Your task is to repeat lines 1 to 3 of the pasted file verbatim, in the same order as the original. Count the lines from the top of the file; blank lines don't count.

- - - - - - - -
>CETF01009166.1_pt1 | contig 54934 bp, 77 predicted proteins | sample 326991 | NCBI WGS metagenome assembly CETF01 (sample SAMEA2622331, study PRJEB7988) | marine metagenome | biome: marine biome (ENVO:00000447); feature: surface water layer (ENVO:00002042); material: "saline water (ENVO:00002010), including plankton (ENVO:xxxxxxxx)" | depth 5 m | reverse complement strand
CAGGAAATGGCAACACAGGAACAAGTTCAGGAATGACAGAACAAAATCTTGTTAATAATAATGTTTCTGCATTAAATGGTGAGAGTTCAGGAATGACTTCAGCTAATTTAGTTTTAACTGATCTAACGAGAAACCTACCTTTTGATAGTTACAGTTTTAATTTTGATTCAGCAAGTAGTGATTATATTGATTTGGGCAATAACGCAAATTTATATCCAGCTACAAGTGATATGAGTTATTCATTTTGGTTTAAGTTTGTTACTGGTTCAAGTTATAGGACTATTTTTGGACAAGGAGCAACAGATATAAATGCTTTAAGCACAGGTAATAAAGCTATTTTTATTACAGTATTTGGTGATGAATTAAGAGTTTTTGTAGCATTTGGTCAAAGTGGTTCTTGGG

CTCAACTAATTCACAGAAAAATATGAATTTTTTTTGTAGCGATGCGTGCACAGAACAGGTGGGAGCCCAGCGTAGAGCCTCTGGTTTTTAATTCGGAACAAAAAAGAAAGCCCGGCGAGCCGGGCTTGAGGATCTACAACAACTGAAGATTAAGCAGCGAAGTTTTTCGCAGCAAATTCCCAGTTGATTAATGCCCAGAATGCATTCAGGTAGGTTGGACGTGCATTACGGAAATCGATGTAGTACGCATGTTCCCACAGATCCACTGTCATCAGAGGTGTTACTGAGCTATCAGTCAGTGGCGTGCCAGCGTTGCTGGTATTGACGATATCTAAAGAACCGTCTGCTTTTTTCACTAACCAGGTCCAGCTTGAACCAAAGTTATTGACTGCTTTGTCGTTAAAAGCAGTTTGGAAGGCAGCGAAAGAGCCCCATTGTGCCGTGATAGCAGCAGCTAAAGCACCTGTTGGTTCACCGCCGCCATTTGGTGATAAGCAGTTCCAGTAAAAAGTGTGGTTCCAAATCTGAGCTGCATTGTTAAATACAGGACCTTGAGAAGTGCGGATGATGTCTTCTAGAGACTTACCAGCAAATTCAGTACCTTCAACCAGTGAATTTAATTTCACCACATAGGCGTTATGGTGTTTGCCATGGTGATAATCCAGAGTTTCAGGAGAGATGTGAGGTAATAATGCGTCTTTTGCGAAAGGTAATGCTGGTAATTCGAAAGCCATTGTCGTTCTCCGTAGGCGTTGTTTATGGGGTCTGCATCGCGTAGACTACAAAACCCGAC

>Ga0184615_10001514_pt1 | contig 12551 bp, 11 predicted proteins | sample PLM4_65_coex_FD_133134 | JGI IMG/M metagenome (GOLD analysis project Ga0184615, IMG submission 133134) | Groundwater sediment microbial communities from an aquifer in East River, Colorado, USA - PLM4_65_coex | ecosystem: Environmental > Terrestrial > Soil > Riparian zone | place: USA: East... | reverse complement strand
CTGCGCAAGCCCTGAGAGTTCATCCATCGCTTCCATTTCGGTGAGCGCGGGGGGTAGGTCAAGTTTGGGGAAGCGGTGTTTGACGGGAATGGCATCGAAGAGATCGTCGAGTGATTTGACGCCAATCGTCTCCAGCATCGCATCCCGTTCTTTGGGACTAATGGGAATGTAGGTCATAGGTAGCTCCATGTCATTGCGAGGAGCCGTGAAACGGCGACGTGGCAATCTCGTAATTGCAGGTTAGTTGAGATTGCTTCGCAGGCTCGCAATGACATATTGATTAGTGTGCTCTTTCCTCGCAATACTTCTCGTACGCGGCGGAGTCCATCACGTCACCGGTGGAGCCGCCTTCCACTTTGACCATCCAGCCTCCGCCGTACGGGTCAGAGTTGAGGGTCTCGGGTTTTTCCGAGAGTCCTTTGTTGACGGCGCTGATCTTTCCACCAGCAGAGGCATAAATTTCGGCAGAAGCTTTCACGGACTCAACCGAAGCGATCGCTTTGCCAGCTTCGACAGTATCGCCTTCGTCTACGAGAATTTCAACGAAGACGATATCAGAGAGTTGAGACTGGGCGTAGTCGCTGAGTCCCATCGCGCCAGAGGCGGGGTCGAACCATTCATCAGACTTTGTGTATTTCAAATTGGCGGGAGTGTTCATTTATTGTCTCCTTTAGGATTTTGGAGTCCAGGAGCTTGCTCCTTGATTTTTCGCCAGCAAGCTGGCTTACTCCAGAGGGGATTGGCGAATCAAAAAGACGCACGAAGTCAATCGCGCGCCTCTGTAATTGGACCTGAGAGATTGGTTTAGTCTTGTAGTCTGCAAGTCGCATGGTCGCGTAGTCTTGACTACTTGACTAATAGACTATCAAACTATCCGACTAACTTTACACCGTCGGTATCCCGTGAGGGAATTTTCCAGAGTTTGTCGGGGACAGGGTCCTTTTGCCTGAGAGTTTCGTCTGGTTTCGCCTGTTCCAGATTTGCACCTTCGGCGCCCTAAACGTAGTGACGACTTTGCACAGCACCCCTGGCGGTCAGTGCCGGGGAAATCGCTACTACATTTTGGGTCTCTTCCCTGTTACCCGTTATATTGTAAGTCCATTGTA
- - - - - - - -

>CETF01009166.1_pt1 | contig 54934 bp, 77 predicted proteins | sample 326991 | NCBI WGS metagenome assembly CETF01 (sample SAMEA2622331, study PRJEB7988) | marine metagenome | biome: marine biome (ENVO:00000447); feature: surface water layer (ENVO:00002042); material: "saline water (ENVO:00002010), including plankton (ENVO:xxxxxxxx)" | depth 5 m | reverse complement strand
CAGGAAATGGCAACACAGGAACAAGTTCAGGAATGACAGAACAAAATCTTGTTAATAATAATGTTTCTGCATTAAATGGTGAGAGTTCAGGAATGACTTCAGCTAATTTAGTTTTAACTGATCTAACGAGAAACCTACCTTTTGATAGTTACAGTTTTAATTTTGATTCAGCAAGTAGTGATTATATTGATTTGGGCAATAACGCAAATTTATATCCAGCTACAAGTGATATGAGTTATTCATTTTGGTTTAAGTTTGTTACTGGTTCAAGTTATAGGACTATTTTTGGACAAGGAGCAACAGATATAAATGCTTTAAGCACAGGTAATAAAGCTATTTTTATTACAGTATTTGGTGATGAATTAAGAGTTTTTGTAGCATTTGGTCAAAGTGGTTCTTGGG

CTCAACTAATTCACAGAAAAATATGAATTTTTTTTGTAGCGATGCGTGCACAGAACAGGTGGGAGCCCAGCGTAGAGCCTCTGGTTTTTAATTCGGAACAAAAAAGAAAGCCCGGCGAGCCGGGCTTGAGGATCTACAACAACTGAAGATTAAGCAGCGAAGTTTTTCGCAGCAAATTCCCAGTTGATTAATGCCCAGAATGCATTCAGGTAGGTTGGACGTGCATTACGGAAATCGATGTAGTACGCATGTTCCCACAGATCCACTGTCATCAGAGGTGTTACTGAGCTATCAGTCAGTGGCGTGCCAGCGTTGCTGGTATTGACGATATCTAAAGAACCGTCTGCTTTTTTCACTAACCAGGTCCAGCTTGAACCAAAGTTATTGACTGCTTTGTCGTTAAAAGCAGTTTGGAAGGCAGCGAAAGAGCCCCATTGTGCCGTGATAGCAGCAGCTAAAGCACCTGTTGGTTCACCGCCGCCATTTGGTGATAAGCAGTTCCAGTAAAAAGTGTGGTTCCAAATCTGAGCTGCATTGTTAAATACAGGACCTTGAGAAGTGCGGATGATGTCTTCTAGAGACTTACCAGCAAATTCAGTACCTTCAACCAGTGAATTTAATTTCACCACATAGGCGTTATGGTGTTTGCCATGGTGATAATCCAGAGTTTCAGGAGAGATGTGAGGTAATAATGCGTCTTTTGCGAAAGGTAATGCTGGTAATTCGAAAGCCATTGTCGTTCTCCGTAGGCGTTGTTTATGGGGTCTGCATCGCGTAGACTACAAAACCCGAC